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Middle Eastern Dance & Music Information
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       Please out of respect for traditional dance of peoples of the Caucasus, we ask that these facts be for information only and not to be misrepresented by night club or show-off dancing but only to be further studied to be possibly eventually performed by very serious folk and ethnic dancers in a respectful egoless manner. No part of this copyrighted material which is drawn from publications by Eastern Arts may be used in any way without written permission from Eastern Arts, Thank you.


CAUCASUS - area of Caucasus Mountains just west of Caspian Sea, east of Black Sea
CENTRAL ASIA - area forming a band just east of the Caspian Sea into parts of China
DOIRA - round skin covered frame drum
KAMANCHA - skin covered bowed instrument
TAR - skin covered plucked instrument
SHALAKO - well-known dance of the Caucasus
GYOND - Armenian word commonly used in dance, "to dance"
KARTULI - well-known couple dance of the Caucasus


       Caucasia is a region in southwestern Russia. It is divided by the Caucasus Mountains which extend 750 miles from the Black Sea to the Caspian Sea. The area north of the mountains is known as Northern Caucasus and the area south is called Transcaucasia meaning "across the mountains." After the Bolshevik Revolution the southern section was organized as the republics of Georgia, Armenia and Azerbaijan. In 1922, they were reorganized as the Transcaucasian Soviet Federated Socialist Republic of Russia. In December of 1936 they were reorganized again as three separate states within the Soviet system. And now, in 1990, the states are seeking independence from the Soviet stronghold.

       The Georgian Soviet Socialist Republic is situated in the Central and Western Transcaucasia, covering an area of 69.5 thousand square kilometers. Rich archaeological finds, as well as written sources discovered throughout the Republics territory, attest to the ancient origins of the Georgian people and excellence of their varied culture. In the second millennium B.C., the economic and social life in Georgia was already ripe for the emergence of tribal unions, and later, for the formation of states. In the middle of the first millennium B.C., two states had already taken shape on Georgian territory; Colchis and Iberia, or Kartli. The countries greatest cultural phenomenon, the Georgian alphabet, must also have been created in pre-Christian times. The ancient Greeks gave a high appraisal of many phenomena in Georgia's social, economic and spiritual life.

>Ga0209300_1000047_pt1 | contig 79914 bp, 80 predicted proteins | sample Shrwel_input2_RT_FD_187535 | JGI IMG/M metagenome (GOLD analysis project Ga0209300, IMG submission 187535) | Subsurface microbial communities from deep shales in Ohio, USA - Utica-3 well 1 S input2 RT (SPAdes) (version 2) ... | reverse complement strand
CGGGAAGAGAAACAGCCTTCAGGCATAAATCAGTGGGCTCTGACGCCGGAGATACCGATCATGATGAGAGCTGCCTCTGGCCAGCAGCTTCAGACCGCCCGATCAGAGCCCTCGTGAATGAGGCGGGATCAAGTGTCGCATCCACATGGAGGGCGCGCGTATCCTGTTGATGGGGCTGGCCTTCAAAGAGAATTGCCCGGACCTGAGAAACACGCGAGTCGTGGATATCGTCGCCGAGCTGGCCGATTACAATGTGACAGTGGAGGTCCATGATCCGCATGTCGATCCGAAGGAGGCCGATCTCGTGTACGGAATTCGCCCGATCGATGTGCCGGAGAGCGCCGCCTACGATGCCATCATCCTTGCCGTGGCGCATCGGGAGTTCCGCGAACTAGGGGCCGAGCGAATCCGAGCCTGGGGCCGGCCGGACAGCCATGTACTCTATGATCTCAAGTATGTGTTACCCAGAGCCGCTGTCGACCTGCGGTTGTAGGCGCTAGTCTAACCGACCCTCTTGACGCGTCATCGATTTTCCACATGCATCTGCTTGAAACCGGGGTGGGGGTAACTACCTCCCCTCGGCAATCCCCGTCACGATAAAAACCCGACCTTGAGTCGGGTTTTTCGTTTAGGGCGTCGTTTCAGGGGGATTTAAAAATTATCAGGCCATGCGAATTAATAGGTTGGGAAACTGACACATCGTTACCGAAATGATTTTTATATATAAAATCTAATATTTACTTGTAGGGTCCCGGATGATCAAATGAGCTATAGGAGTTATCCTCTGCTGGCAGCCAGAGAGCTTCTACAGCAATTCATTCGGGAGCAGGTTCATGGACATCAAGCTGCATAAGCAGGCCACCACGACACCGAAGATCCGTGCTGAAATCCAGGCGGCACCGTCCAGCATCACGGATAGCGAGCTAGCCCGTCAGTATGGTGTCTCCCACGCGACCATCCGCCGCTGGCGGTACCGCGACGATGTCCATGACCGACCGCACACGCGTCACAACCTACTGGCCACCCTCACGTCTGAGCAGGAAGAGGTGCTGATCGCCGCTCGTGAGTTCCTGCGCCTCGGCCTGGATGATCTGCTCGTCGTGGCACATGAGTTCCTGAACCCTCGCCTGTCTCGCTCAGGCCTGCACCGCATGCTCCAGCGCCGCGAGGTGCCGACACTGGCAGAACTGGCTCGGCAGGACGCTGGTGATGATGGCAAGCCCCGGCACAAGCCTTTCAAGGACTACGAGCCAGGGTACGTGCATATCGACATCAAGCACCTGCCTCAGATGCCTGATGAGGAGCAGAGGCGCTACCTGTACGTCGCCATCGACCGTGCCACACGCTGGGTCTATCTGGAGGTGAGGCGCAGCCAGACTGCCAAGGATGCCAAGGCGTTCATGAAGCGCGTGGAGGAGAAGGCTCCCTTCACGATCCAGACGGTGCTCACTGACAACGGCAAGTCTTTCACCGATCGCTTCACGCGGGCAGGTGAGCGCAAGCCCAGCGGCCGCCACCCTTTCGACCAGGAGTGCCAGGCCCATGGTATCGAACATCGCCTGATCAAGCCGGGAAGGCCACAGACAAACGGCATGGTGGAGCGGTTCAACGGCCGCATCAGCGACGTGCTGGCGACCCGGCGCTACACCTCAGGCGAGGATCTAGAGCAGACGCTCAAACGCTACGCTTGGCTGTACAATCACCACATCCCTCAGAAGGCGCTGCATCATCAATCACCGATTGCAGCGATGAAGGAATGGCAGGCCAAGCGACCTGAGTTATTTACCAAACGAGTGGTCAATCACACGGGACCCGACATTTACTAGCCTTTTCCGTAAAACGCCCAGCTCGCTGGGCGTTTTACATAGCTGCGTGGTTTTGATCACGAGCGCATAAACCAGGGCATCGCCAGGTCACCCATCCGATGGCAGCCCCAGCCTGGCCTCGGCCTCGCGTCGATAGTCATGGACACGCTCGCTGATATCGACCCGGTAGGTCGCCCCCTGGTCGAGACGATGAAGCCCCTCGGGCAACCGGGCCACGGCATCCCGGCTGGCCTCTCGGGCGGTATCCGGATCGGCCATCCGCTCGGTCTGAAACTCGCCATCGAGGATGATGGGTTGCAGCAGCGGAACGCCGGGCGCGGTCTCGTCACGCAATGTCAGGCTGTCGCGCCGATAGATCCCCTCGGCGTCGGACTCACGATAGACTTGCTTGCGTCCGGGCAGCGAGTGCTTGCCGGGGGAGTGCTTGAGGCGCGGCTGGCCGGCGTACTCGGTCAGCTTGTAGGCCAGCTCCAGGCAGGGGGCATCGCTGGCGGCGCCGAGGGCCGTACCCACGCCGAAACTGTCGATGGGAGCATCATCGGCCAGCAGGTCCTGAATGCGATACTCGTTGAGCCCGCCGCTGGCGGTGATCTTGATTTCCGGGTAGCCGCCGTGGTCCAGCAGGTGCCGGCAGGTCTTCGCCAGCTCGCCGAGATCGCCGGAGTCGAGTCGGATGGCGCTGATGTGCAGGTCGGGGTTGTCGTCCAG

Since ancient times Georgia suffered unceasing invasions. At the junction of the old and the new eras, the two main world powers at the time, the Persians and the Romans, fought to gain supremacy over Georgia. In the 4th century the Georgians adopted Christianity, thus taking the path of European cultural life, the same period saw the beginning of incessant wars between Persia and Byzantium, contending for possession of Georgia. In the second half of the 6th century, Georgians grew in strength under the hand of King Vakhtang Gorgasal, a mighty ruler who built a new capital on the site of Tiblisi.b Finally, King Vakhtang met his death in a battle with the Persia, and Iberian-Kartlian territory was again overrun by them, while Western Georgia fell under Byzantine domination.

       In the 7th century, Georgia was attacked by new conquerors, the Arabs, and the Georgians warred against them for four centuries. Still, involved as they were in an unequal struggle against foreign invaders, the Georgians never ceased developing their culture and erecting architectural monuments. Wars with the Arabs culminated at the beginning of the 11th century in the complete liberation of Georgia and her new unification. That century saw remarkable monuments of Georgian architecture. However, the 11th century witnessed a series of invasions by Seljuk Turks which brought Georgia to the verge of complete destruction. Just then, at the beginning of the 12th century, there appeared in Georgia a great statesman, politician and promoter of the countries culture in the person of King David the Builder, 1089-1125; he was a farsighted and wise ruler whose radical social and economic reforms brought about the restoration of the countries internal power, the expulsion and annihilation of the terrible foreign conquerors, and the unification of the realm. He liberated Tiblisi and made it again the capital of Georgia. David added to the kingdom the lands lying on both sides of the Caucasus from one sea to the other, creating a single Caucasian state. David the Builder founded the "golden era" of the Georgian people which attained it's peak at the junction of the 12th and 13th centuries during the reign of Queen Tamar.

       In the 13th century, Georgia fell under the yoke of the Mongol invaders. It was only after a century of battles that the Georgians drove out these invaders and once again restored their united and independent kingdom. At the junction of the 14th and 15th centuries, Georgia was attacked by Tamerlane, another powerful and cruel enemy. Eight times he invaded the land, spreading destruction and death. In the course of the following centuries the Georgians devoted themselves to repelling the recurrent Persian and Turkish invasions. At the beginning of the 19th century, Georgia was integrated into the Soviet Union.